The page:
Trudy has betrayed her husband, John. She’s still in the marital home – a dilapidated, priceless London townhouse – but not with John. Instead, she’s with his brother, the profoundly banal Claude, and the two of them have a plan. But there is a witness to their plot: the inquisitive, nine-month-old resident of Trudy’s womb.
Told from a perspective unlike any other, Nutshell is a classic tale of murder and deceit from one of the world’s master storytellers.
In this retelling of Shakespeare’s Hamlet, a nine-month-old foetus discovers that his mother is cheating on his father. Even more, his mother and the man she’s with are talking about some rather disturbing plans.
Now wait a minute, I can see you thinking and I’m going to stop you right there. This… this is BRILLIANT. I know that the idea of a story told from the point of view of an unborn child may sound weird but just trust me on this one, it’s absolutely amazing.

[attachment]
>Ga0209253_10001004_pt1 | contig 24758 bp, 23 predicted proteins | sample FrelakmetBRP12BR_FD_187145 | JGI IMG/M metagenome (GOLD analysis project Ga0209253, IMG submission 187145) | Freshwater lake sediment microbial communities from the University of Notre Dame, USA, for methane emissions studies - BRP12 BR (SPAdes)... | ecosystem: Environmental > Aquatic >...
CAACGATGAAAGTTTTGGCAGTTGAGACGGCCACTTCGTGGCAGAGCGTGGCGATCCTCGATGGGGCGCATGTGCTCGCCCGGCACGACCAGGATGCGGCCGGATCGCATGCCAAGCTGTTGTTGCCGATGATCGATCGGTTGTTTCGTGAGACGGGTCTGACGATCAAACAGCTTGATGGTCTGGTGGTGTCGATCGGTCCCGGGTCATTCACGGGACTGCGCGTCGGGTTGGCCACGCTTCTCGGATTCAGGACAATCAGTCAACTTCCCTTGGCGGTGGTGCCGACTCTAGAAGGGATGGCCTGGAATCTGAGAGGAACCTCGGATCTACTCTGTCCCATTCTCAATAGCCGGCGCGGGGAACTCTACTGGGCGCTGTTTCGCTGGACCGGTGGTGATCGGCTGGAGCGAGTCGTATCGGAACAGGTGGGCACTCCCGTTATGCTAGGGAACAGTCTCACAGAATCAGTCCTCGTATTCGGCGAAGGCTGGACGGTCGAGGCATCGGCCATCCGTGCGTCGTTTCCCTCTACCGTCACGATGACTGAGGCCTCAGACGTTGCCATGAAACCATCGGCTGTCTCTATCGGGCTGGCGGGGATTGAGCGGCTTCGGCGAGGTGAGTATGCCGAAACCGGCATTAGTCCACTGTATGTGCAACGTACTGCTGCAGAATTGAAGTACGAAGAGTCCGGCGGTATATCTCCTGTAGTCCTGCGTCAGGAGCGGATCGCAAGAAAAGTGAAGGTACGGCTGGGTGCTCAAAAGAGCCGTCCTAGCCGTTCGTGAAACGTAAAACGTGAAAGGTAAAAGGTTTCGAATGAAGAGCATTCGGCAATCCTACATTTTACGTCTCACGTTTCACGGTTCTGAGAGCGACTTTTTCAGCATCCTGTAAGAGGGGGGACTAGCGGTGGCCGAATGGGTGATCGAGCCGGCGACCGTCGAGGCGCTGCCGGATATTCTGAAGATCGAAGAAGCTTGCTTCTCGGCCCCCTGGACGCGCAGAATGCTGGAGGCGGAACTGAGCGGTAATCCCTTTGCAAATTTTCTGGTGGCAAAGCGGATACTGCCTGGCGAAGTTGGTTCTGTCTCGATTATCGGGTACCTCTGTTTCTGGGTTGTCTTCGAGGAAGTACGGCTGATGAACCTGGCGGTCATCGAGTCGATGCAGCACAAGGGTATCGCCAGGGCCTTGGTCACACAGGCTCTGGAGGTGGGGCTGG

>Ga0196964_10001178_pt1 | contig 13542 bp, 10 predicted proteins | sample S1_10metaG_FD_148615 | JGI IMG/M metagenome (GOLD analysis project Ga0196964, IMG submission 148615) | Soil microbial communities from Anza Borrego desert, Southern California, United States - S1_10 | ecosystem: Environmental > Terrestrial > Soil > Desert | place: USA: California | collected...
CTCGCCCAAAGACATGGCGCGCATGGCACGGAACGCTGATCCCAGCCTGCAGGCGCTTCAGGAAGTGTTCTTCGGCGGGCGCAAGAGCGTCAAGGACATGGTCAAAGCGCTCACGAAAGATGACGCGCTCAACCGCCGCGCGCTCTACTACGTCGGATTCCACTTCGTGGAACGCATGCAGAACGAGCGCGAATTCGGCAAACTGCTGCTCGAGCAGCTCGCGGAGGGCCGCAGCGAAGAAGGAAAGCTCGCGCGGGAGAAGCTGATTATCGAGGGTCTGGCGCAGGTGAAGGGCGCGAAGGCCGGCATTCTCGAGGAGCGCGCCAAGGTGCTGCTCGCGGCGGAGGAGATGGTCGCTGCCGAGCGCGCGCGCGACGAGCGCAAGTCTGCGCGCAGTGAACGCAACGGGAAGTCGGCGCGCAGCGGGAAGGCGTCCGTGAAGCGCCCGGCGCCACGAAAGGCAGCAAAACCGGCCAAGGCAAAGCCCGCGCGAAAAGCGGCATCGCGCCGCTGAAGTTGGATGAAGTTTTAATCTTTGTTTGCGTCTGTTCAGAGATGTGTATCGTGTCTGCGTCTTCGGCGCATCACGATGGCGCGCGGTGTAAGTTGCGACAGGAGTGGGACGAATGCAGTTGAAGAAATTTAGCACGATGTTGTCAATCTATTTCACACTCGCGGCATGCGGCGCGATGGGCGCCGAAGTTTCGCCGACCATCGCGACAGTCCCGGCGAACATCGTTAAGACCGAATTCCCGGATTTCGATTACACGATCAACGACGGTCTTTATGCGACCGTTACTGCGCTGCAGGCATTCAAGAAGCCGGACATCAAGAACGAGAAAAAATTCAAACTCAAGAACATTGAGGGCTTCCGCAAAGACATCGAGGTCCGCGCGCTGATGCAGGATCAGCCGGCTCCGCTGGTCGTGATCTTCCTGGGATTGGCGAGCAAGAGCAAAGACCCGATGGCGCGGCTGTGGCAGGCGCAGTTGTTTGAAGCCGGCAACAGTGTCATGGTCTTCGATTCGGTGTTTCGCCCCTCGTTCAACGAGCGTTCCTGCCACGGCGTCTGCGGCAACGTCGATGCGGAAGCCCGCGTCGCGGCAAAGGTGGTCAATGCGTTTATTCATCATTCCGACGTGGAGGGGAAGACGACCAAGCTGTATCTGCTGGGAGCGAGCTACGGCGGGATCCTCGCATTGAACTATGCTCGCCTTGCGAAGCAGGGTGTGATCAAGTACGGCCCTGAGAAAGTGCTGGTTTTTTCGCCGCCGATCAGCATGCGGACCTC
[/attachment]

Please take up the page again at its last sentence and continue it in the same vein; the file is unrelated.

This baby is one of the best POV’s I’ve read in a long time. He’s so sarcastic and I LOVED it. He reminded me a lot of Stewie from Family Guy.
At times he’s hilarious, other times he’s more philosophical. There’s really not a lot he can do about what’s happening outside, but he’s always listening and sharing his opinion.
The story itself is rather straightforward but there still are some twists and turns. I have never read Hamlet, I only know a little bit about it so I can’t really compare the book to the source. I don’t know if the stories are really that similar. I only know that I really enjoyed this one.
The writing is beautiful. There were whole sentences, paragraphs that I read again and again because they were so perfect.
“It’s already clear to me how much of life is forgotten even as it happens. Most of it. The unregarded present spooling away from us, the soft tumble of unremarkable thoughts, the long-neglected miracle of existence.”
Not bad huh?